Perhaps it is no coincidence that precisely Sicily was chosen as the venue for a key meeting between Italy and Spain in 1986: a bilateral governmental meeting in Taormina. It was thirty-one years ago: the Italian Prime Minister was Craxi and the Spanish Prime Minister was Gonzalez. The communiqué released by Palazzo Chigi that I fished out of the records says: “the summit assumes a symbolic, in addition to substantial, importance because the talks will focus on the situation in the Mediterranean”. Today, just like then, the dialogue between Italy and Spain has a symbolic in addition to a substantial importance because it expresses the convergence of two important Mediterranean Countries on the need to put relaunching Europe and the Mediterranean back at the top of the agenda. I would like to add that there is now a personal touch in this dialogue because I think I can consider my colleague Alfonso Dastis not only a foreign minister and a great career diplomat, but also a friend: with him I had the opportunity of exchanging opinions during the most critical moments since we both became foreign ministers. We consulted each other on the solutions to pursue.   

These talks – because I consider these to be talks between companies, representatives of civil society and members of Government – are occurring at a very delicate time not only for Spain but for all of Europe. During the last decade, several factors have converged to put to a severe test the continuance of European ideals and institutions. In Italy we had the largest and longest economic crisis since the end of World War II: from 2007-2008 up to only a few months ago, which means that it lasted even longer than the second world war, an extremely long crisis and the most serious one in terms of refugees and immigrants. It also concerns Europe: think how many of them reached Germany in 2015. Right now, in Germany, there are more than 1.5 million refugees.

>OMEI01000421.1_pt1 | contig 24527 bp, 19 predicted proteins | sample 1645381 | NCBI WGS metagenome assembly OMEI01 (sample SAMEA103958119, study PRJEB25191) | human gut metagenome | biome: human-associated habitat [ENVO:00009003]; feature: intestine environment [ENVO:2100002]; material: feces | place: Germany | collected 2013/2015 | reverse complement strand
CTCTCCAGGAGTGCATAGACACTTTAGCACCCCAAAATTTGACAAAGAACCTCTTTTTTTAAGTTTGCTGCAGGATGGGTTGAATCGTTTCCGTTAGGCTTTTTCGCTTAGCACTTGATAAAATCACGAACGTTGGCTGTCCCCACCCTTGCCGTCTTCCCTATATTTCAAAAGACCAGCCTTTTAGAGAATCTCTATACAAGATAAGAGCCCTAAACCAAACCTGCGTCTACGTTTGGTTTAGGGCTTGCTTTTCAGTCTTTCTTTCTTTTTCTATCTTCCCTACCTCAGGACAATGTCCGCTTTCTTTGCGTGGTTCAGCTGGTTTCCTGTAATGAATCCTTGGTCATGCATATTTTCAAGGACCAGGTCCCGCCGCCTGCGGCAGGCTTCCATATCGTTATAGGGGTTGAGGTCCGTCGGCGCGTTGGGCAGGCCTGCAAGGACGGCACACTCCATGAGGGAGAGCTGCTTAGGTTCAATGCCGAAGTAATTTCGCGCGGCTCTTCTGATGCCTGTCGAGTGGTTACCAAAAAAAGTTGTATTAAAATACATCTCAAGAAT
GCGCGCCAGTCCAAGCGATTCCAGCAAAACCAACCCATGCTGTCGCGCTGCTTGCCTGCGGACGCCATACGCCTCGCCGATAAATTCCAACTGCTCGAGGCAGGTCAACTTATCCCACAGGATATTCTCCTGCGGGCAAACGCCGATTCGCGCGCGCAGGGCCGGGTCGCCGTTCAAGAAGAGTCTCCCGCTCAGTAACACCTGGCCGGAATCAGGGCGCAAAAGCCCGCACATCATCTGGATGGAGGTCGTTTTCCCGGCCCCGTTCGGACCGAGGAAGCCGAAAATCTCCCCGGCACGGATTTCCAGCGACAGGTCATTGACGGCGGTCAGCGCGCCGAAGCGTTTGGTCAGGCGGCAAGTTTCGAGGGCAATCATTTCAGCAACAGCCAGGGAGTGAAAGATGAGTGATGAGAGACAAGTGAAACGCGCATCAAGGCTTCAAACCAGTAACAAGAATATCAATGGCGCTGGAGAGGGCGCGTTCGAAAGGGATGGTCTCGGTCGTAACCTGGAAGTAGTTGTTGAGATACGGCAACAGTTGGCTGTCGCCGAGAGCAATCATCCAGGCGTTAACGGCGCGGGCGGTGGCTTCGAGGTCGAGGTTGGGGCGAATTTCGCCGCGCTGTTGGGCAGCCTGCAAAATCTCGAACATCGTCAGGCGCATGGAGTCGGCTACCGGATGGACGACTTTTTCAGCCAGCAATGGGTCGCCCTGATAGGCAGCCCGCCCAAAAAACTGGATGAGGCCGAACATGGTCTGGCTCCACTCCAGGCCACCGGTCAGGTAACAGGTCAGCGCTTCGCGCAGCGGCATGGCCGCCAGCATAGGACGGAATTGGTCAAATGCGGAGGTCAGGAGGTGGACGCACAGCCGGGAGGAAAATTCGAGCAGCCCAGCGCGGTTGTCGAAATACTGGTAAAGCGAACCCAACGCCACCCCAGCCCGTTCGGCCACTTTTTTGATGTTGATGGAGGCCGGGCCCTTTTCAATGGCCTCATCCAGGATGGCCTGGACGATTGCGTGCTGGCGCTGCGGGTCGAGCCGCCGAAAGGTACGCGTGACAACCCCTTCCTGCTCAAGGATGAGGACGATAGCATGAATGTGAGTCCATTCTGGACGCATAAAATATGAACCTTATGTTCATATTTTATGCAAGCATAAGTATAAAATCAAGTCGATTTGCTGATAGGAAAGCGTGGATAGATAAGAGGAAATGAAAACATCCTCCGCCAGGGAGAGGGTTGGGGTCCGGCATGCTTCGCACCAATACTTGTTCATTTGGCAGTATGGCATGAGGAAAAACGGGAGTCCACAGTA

It has been the biggest crisis since the end of World War II and a threat to the security of our peoples and our Countries. The cities under assault are too many to list and the list of casualties and of the cities struck has grown even longer during the past few days. For the first time ever, a member of the European club has decided not to enter but to exit its gates. It is the sum total of a refugee crisis, an economic crisis, terrorist attacks on our capital cities, followed by Brexit.  

All this happened in less than ten years. From this point of view, Spain is one of those countries that deeply believes in European ideals and our work with Spain is crucial in order to be able to end this decade by asking ourselves what has changed in the set-up of institutions and political movements. In essence, a new distinction has been established: between those who think that Europe is the main part of the problem and those who think that Europe is the main part of the solution. Italy and Spain are proudly and staunchly located in this latter part of the pitch: the half of the field of those who think that, faced with the complex scenario of today’s Europe, and having to face such extraordinary macro-political variables, Europe continues to be an essential part of the solution and not of the problem. This distinction is spreading across the electorate, because when an economic crisis combines with a refugee crisis and the refugee crisis combines with a security crisis in European capitals, the context of all this is called “fear”. When people are faced with fear, they react in two different ways. The first is to consider Europe as the institutional place to “blow up” in order to solve the problems; the second is to consider it as the institutional place to reinforce and consolidate in order to solve the problems. Italy and Spain, from this point of view, walk together with an extraordinary conviction: whether you come from Tallinn, Palermo, Barcelona, Madrid, Berlin, or Paris, you are European and this belonging to an extended homeland makes you richer and safer.